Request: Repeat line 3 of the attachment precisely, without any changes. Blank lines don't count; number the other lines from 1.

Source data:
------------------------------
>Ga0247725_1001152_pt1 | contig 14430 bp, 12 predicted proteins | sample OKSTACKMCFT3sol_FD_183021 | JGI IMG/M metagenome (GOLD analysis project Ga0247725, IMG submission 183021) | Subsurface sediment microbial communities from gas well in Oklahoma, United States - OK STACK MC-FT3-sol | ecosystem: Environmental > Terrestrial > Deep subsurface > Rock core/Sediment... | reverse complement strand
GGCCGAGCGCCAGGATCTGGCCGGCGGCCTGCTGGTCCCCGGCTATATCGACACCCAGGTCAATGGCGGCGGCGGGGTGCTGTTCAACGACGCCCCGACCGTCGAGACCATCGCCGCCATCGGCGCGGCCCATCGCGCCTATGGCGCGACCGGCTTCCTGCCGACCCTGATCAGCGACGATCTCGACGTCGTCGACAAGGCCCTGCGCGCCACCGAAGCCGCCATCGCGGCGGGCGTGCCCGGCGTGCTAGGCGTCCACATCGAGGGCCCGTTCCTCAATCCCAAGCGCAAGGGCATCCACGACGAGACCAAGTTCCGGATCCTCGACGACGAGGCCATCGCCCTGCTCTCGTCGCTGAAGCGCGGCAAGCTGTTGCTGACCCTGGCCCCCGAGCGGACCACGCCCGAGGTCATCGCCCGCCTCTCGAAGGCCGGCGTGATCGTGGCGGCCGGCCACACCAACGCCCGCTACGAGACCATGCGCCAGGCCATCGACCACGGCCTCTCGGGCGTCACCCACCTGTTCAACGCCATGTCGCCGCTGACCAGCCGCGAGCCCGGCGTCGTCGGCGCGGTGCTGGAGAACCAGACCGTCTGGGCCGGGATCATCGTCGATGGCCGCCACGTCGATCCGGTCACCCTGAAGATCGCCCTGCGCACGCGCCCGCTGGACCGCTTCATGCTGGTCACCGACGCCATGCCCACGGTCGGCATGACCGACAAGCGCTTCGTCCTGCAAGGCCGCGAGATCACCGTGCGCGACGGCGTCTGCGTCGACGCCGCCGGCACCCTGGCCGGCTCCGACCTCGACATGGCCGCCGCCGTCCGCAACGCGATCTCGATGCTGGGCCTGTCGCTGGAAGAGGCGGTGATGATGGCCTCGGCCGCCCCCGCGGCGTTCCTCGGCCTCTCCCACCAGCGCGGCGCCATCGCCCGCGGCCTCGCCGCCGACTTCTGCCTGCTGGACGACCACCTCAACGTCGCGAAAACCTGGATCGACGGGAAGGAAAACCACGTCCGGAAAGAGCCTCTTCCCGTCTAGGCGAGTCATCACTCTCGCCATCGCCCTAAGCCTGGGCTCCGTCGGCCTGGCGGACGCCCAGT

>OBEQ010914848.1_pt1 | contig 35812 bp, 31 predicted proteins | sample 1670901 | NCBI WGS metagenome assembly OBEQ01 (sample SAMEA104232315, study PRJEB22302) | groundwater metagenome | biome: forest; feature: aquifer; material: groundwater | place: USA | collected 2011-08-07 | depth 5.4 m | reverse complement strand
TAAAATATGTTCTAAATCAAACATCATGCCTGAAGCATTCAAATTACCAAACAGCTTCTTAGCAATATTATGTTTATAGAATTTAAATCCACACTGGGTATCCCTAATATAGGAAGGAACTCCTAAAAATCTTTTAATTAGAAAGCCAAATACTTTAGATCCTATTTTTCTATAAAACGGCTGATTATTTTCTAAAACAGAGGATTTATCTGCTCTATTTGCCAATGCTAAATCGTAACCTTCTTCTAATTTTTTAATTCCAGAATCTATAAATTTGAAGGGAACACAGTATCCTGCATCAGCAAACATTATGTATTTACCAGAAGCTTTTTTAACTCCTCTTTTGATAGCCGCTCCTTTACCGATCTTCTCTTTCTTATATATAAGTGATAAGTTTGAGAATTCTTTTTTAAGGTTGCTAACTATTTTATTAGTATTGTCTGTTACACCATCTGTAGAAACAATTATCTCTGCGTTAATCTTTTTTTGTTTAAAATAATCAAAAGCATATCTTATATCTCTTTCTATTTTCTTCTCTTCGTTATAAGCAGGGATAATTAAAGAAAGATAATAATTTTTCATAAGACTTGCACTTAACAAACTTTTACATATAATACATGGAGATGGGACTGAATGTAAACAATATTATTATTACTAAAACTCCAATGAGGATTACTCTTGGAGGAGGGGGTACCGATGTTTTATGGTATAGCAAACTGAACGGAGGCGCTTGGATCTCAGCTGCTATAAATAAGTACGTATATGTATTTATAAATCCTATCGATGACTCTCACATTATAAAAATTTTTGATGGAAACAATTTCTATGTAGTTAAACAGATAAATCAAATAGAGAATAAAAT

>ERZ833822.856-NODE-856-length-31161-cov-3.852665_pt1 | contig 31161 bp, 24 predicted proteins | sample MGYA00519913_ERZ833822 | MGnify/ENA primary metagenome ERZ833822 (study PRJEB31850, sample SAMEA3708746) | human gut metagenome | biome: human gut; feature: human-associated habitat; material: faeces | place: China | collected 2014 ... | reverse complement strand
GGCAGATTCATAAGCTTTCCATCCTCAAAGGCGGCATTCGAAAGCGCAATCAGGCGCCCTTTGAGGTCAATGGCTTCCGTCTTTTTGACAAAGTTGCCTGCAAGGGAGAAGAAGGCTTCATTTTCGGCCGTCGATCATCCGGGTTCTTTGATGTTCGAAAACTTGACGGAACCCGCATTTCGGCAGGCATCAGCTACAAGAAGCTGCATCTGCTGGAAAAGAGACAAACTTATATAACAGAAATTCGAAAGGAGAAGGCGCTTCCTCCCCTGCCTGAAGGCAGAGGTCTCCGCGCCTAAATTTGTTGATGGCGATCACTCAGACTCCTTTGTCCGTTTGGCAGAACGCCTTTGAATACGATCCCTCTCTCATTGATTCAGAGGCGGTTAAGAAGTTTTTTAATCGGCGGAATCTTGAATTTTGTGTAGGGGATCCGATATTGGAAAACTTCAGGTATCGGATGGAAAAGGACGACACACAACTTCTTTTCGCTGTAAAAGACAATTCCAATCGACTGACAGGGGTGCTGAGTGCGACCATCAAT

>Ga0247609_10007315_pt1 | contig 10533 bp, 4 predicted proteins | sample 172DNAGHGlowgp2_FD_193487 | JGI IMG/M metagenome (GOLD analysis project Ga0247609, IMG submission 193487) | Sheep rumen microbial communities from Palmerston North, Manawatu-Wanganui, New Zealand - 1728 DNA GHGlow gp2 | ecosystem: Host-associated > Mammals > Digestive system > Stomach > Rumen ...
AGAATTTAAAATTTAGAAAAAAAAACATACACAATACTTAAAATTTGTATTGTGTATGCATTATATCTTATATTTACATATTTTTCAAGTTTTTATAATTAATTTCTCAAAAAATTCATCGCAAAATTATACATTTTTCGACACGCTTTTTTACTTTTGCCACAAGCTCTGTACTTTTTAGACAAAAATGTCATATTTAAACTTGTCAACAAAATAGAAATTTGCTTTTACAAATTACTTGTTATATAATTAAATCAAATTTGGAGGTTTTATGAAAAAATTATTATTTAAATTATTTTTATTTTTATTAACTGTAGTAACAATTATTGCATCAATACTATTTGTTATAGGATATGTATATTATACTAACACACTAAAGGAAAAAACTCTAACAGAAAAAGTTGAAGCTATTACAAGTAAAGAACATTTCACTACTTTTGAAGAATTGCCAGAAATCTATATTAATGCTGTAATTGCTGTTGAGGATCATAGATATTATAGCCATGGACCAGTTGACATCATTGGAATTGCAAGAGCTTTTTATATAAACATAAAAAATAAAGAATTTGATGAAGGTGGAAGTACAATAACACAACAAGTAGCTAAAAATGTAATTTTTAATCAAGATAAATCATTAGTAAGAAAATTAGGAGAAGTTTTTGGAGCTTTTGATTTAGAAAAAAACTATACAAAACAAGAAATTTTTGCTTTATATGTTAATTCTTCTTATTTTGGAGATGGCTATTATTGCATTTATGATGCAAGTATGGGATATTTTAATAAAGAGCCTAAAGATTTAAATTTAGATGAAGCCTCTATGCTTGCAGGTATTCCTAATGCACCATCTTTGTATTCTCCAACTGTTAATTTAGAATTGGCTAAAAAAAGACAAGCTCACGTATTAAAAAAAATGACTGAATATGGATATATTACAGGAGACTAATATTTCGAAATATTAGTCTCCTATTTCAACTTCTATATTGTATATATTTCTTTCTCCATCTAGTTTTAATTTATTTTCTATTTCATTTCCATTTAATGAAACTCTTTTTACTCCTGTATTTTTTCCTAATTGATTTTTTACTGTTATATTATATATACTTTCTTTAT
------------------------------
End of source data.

>OBEQ010914848.1_pt1 | contig 35812 bp, 31 predicted proteins | sample 1670901 | NCBI WGS metagenome assembly OBEQ01 (sample SAMEA104232315, study PRJEB22302) | groundwater metagenome | biome: forest; feature: aquifer; material: groundwater | place: USA | collected 2011-08-07 | depth 5.4 m | reverse complement strand